Too dry storage?


One of the intentionally aged teas, Pu-Erh has a loyal following.

Too dry storage?

Postby taitea » Dec 8th, '08, 14:53

If a cake is stored in a terribly dry atmosphere for a few years (say RH < 45%), can it's life be recovered? Or is it basically a dead cake that will just stay dry?
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Re: Too dry storage?

Postby TIM » Dec 8th, '08, 15:10

taitea wrote:If a cake is stored in a terribly dry atmosphere for a few years (say RH < 45%), can it's life be recovered? Or is it basically a dead cake that will just stay dry?


IMO more then 5 yrs is a dead end....
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Postby shogun89 » Dec 8th, '08, 16:02

This is a question that I have wondered about for a long time now. No one seems to know. I am hoping that it just means they age slower but I dont know if thats correct. If anyone knows, please share!
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Postby PolyhymnianMuse » Dec 8th, '08, 19:34

From what I understand, the main effect of RH has to do with the microbial aspects of pu'erh ageing. I really am not sure (although am very interested) in what different RH actually do in terms of this. Do different things grow in higher/lower RH% that would effect the cake in different ways? A number of questions like this come to mind...
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Postby Manatoa » Dec 8th, '08, 20:39

If the environment is steadily that dry, I don't think it'd have much of a chance. If there were seasonal swings giving it at least some period of sustained humidity within the year it might do fine.

One of the big problems is that the flavours in the tea seem to sublimate in very low humidity. Anyone who ages cigars or other tobacco can attest to the loss of flavour they experience when they're left bone dry for extended periods of time.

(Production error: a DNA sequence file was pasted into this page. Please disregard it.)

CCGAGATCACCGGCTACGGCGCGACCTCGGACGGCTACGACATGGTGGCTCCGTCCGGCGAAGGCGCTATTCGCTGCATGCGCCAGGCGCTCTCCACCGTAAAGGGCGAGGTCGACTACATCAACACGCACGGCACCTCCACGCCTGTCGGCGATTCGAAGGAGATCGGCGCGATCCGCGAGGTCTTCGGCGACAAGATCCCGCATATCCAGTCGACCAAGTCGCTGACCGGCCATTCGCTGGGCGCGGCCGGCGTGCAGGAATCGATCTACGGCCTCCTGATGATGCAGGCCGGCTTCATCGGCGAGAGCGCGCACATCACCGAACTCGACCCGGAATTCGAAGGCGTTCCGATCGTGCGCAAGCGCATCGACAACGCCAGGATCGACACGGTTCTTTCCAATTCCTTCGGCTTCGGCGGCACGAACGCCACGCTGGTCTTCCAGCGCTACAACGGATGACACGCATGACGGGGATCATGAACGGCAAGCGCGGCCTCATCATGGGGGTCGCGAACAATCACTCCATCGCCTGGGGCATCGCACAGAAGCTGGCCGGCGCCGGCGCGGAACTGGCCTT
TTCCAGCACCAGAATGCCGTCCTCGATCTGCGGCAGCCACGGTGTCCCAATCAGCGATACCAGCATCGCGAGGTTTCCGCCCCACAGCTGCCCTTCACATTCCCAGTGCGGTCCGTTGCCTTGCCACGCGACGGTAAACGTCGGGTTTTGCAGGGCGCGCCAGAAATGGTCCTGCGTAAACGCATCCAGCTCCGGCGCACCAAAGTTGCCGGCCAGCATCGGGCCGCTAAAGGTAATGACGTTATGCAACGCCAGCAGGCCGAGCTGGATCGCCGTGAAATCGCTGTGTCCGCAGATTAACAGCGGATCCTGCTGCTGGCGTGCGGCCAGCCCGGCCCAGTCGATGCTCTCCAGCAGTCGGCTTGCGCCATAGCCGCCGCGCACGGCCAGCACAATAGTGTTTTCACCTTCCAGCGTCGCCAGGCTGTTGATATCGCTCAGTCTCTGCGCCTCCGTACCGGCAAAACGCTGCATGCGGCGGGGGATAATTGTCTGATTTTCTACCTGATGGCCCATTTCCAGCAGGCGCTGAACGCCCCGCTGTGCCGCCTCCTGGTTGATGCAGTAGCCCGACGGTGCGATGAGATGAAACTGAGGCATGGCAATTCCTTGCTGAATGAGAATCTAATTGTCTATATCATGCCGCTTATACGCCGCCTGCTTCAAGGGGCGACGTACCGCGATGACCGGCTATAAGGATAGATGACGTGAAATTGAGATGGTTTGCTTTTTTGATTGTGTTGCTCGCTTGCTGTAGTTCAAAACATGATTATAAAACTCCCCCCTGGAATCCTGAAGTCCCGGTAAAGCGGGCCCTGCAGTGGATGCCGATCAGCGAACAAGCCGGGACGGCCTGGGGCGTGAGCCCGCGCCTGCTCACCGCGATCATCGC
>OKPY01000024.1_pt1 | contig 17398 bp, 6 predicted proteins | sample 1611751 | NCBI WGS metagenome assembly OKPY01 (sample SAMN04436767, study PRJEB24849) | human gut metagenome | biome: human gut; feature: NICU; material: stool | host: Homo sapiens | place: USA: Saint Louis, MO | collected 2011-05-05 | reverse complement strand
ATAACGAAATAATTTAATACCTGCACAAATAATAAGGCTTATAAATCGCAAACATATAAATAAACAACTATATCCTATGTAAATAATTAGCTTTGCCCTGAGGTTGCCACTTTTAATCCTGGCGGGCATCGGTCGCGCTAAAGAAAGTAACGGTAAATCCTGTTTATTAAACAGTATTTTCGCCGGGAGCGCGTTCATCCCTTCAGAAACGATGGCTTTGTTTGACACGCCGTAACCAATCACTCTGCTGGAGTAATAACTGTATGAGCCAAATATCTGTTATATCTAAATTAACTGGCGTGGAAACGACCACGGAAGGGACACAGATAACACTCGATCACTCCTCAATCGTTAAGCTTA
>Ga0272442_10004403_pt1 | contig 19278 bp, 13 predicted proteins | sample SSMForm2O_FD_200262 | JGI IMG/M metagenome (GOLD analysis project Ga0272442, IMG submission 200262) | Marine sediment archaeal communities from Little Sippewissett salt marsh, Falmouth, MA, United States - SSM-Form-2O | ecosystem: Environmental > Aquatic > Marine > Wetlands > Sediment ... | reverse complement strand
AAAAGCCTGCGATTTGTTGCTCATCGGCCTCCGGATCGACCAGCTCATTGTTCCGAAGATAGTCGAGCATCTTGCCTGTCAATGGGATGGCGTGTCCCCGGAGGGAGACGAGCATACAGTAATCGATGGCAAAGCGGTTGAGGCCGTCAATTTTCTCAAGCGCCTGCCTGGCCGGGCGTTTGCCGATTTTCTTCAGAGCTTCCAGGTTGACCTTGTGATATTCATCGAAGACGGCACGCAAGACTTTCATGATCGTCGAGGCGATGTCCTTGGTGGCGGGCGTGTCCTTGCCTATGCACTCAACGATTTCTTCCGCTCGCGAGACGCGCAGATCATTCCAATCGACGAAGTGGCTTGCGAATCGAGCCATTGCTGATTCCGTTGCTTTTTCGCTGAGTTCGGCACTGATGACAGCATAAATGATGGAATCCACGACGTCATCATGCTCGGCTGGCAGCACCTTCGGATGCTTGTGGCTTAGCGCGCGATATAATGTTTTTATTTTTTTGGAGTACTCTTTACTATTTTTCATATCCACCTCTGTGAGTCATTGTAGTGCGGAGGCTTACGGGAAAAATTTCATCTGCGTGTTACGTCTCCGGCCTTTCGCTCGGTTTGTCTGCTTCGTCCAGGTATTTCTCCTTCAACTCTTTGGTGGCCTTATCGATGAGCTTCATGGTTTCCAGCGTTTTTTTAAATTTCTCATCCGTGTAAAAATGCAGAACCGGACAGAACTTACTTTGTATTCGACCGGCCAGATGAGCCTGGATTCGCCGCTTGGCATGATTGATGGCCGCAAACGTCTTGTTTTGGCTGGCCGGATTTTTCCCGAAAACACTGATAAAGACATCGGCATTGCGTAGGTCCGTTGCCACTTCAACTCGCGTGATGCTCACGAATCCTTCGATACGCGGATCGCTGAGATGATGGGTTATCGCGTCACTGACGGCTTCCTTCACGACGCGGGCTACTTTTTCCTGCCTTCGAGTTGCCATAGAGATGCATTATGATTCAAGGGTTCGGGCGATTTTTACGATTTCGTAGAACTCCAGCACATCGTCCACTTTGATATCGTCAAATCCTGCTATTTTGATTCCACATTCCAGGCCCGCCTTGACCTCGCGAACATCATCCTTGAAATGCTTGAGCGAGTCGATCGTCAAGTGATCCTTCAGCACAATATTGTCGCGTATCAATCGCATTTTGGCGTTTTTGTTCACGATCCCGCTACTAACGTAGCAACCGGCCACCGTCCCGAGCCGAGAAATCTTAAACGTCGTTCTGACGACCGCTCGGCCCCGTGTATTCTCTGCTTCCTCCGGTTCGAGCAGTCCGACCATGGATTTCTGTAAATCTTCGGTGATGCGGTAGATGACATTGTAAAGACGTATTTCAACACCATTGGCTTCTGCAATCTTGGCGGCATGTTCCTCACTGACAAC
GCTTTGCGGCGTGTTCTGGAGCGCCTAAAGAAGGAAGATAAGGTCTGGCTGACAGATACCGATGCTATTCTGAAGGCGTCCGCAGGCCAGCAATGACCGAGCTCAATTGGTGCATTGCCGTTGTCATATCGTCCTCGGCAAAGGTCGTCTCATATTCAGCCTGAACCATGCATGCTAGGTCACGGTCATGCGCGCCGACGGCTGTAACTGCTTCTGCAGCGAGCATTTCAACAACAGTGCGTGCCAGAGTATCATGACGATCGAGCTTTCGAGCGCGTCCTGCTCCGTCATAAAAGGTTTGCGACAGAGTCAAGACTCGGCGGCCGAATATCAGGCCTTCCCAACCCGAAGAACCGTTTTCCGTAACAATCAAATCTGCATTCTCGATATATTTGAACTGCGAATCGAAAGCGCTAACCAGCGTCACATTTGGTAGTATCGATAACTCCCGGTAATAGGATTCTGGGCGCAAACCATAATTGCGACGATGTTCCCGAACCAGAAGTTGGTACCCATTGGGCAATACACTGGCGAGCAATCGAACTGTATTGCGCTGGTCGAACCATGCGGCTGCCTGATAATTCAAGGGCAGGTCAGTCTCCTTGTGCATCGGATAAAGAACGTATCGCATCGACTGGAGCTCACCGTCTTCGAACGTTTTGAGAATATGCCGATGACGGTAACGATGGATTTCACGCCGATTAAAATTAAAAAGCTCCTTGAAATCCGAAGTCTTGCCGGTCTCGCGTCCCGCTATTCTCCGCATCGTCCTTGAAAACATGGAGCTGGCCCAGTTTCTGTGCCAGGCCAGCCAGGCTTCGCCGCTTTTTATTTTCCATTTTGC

If you have no choice but to store some tea in excessively dry conditions I think it's a good idea to drastically reduce it's exposure to air. I'm not sure that sealing it off entirely is a good idea, but you definitely don't want it to be too well ventilated or you'll end up with flavourless tea.

Where I live there are major seasonal changes in humidity from a low in the 30's RH in winter (all six months of it) to highs in the low 80's in mid summer. In winter I put the tea away in drawers and cabinets or even just cover it with layers of cloth after it's dried down to the low 60's RH and there's no real threat of mold. In the summer it goes in an un-air conditioned room that gets relatively hot and humid. So far my stash is aging pretty well. The tea seems to mature with a vengeance after the dormant period of winter is over.
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Postby lydia » Dec 9th, '08, 04:27

To store the cakes, just put them in a place without flavor. Let the cakes be exposed to the air rather then put them inside the drawer. The cakes will be oxidated in the air slowly. It does not matter if the place is too dry. It will have a pleasant pure taste after 5 years for pu erh cake and 10 years for green pu erh cake.
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Postby TIM » Dec 9th, '08, 04:44

lydia wrote:To store the cakes, just put them in a place without flavor. Let the cakes be exposed to the air rather then put them inside the drawer. The cakes will be oxidated in the air slowly. It does not matter if the place is too dry. It will have a pleasant pure taste after 5 years for pu erh cake and 10 years for green pu erh cake.


I really do hope is that easy.... Lucky for you that the climate is great for aging in Canton.
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Postby shogun89 » Dec 9th, '08, 16:02

I just finished putting each cake in a paper bag then putting them in a cardboard box, in order to reduce airflow as Manatoa mentioned. Is this a good idea or not?
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